GRAND RAPIDS, Mich. (WOOD) — The trial begins March 8 in U.S. District Court in Grand Rapids for four of the six men charged federally with plotting to kidnap Michigan Gov. Gretchen Whitmer in 2020.

Two of the men have already pleaded guilty.

Here are key issues raised ahead of the trial, which is expected to last at least four weeks:


The four remaining federal defendants — Adam Fox, Barry Croft Jr., Daniel Harris and Brandon Caserta — claim the FBI and its informants entrapped them into committing a crime they wouldn’t have otherwise committed.

Defense attorneys say informants planned and ran militia meetings and training exercises and led the trip to conduct surveillance on the governor’s cottage near Elk Rapids. They say their clients were nothing but big talkers and that some even spoke against kidnapping.

“No snatch and grab. I swear to (expletive) God,” suspect Daniel Harris was recorded saying at one point.

But the feds dispute that, pointing to recordings like this, of alleged conspiracy co-leader Adam Fox: “I want to have the governor hog-tied, laid out on a table while we all pose around like we just made the world’s biggest god-damn drug bust, bro.”

In January, U.S. District Judge Robert J. Jonker denied a defense request to dismiss the case based on entrapment. The judge wrote that the key question to answer is whether law enforcement planted a criminal design in the mind of an otherwise law-abiding citizen or whether the government merely provided an opportunity to commit a crime to one who was already predisposed to do so.

“Having reviewed the record in this case so far, the court finds that it is neither ‘undisputed’ nor ‘patently clear’ that defendants were not predisposed to commit the crimes charged,” the judge ruled. “At this pretrial stage, the court concludes that the defense has not demonstrated as a matter of law that defendants’ wills were overcome by the actions of the government.”

He ruled the jury should decide.


The U.S. Attorney’s Office says it won’t call as witnesses the three FBI special agents who have been publicly identified in the case:

  • Robert J. Trask, who was fired by the FBI last year after he was convicted of assaulting his wife. He also made anti-Trump social media posts;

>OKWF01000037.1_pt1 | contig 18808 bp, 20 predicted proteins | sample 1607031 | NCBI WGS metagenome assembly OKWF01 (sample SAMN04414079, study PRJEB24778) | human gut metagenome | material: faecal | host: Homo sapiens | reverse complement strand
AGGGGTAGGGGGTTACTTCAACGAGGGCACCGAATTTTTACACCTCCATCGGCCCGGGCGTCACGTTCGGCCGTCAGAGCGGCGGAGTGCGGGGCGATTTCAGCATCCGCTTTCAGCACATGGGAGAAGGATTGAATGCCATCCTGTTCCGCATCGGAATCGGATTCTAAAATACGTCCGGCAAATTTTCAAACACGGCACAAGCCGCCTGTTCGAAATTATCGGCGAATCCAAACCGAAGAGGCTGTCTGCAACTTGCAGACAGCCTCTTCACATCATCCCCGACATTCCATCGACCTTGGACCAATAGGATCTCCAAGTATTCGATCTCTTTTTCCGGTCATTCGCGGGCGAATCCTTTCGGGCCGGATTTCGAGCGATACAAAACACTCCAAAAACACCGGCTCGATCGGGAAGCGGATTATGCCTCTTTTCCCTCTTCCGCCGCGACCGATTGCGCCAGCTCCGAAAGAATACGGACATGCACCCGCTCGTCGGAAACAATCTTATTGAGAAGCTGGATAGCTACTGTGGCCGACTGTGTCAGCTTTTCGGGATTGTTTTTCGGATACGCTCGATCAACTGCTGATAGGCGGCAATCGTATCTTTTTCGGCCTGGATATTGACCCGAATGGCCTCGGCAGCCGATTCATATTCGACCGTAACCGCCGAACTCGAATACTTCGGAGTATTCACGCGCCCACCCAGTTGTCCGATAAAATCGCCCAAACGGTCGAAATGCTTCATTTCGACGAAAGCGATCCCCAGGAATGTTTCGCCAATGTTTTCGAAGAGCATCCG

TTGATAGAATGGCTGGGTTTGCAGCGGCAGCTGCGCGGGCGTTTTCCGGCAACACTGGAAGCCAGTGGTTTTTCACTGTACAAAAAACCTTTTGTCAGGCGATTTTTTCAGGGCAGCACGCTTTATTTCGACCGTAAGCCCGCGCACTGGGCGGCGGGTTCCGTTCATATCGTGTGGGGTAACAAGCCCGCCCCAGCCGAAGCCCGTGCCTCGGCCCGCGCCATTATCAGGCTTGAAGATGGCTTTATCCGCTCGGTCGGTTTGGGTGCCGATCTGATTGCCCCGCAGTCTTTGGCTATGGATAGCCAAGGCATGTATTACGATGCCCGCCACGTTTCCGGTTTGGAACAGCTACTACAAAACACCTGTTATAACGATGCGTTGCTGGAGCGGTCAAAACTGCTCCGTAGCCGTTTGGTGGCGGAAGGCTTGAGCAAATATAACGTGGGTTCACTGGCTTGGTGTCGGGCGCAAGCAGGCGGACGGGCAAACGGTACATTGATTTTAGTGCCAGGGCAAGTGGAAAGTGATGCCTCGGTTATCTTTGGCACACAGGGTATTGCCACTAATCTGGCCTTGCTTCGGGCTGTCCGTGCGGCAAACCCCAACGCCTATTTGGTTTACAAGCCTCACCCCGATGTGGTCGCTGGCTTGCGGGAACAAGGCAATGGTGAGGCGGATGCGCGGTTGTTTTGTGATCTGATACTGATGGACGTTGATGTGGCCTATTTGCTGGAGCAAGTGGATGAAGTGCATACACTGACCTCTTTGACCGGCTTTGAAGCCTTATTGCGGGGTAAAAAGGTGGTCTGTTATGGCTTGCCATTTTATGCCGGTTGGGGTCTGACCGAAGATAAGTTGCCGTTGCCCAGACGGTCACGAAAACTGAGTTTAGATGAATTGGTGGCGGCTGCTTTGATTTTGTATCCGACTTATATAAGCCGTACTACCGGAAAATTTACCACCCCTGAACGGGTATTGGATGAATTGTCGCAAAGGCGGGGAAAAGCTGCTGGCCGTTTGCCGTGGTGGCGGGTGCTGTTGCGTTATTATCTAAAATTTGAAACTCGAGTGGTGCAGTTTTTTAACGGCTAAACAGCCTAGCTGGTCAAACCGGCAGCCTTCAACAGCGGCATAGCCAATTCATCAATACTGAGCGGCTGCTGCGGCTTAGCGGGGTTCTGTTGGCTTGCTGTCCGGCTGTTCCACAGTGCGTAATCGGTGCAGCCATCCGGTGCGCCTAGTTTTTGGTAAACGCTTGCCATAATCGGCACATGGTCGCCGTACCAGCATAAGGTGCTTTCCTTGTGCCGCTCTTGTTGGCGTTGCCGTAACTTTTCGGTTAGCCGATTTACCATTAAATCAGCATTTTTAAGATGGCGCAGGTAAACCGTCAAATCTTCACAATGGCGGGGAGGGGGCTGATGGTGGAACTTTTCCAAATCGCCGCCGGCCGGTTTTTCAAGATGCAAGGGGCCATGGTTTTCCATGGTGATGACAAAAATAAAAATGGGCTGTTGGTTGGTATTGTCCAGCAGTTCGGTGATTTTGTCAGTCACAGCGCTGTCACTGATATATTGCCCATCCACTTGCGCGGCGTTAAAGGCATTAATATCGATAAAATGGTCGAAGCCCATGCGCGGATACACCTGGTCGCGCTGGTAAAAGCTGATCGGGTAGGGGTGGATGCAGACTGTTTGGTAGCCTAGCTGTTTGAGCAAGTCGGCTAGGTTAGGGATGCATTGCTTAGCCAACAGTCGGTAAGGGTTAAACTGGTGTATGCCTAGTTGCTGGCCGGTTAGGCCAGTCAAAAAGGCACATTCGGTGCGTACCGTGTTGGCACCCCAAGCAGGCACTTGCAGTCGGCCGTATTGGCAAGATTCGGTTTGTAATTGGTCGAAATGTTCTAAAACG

• Jayson Chambers, after reports he had formed a security company on the side that could benefit from his work on the kidnapping plot case;
  • and Henrik Impola, after what the feds say were unsubstantiated allegations that he committed perjury in an unrelated case.

Both Chambers and Impola worked closely with informants in the case, records show.

The feds plan to call two other FBI agents, identified only as “Red” and “Mark,” but have asked the judge to allow them to testify using fake names. Both worked undercover. “Red” was introduced to the group as an explosives expert to divert the suspects “from their efforts to recruit independent bombmakers,” while “Mark” joined the group “posing as a like-minded militia enthusiast from the Upper Peninsula of Michigan,” the feds say in court documents.

The U.S. Attorney’s Office wrote that both agents are “currently involved in undercover anti-terrorism investigations unrelated to this case.” They asked that they testify under assumed names to protect those investigations and for their own safety.

If not, the feds say, “it is reasonable to assume that associates of (suspect Barry) Croft will attend the trial, and will take down and disseminate the true identities of the UCE (undercover) witnesses.”

The feds claim that associates of Croft have “offered a cash bounty for the identity of informants and have publicly called for violent retaliation against the FBI.”

Defense attorneys argue that allowing them to testify using pseudonyms would suggest to jurors that the defendants are so dangerous that even FBI agents are afraid of them.


Defense attorneys say that two informants — “Big Dan” and Steve — were the true leaders of the conspiracy. The FBI paid “Big Dan” $54,000 and paid Steve, later identified as Stephen Robeson, more than $19,000.

They were among a dozen informants who worked the case, defense attorneys say.

“Big Dan” is expected to be a key government witness.

Defense attorneys plan to call Robeson as a defense witness. They had asked the judge to give him immunity. The feds say Robeson could still face criminal charges after the FBI said he became a “double agent” and tried to help the suspects. The judge denied the immunity request.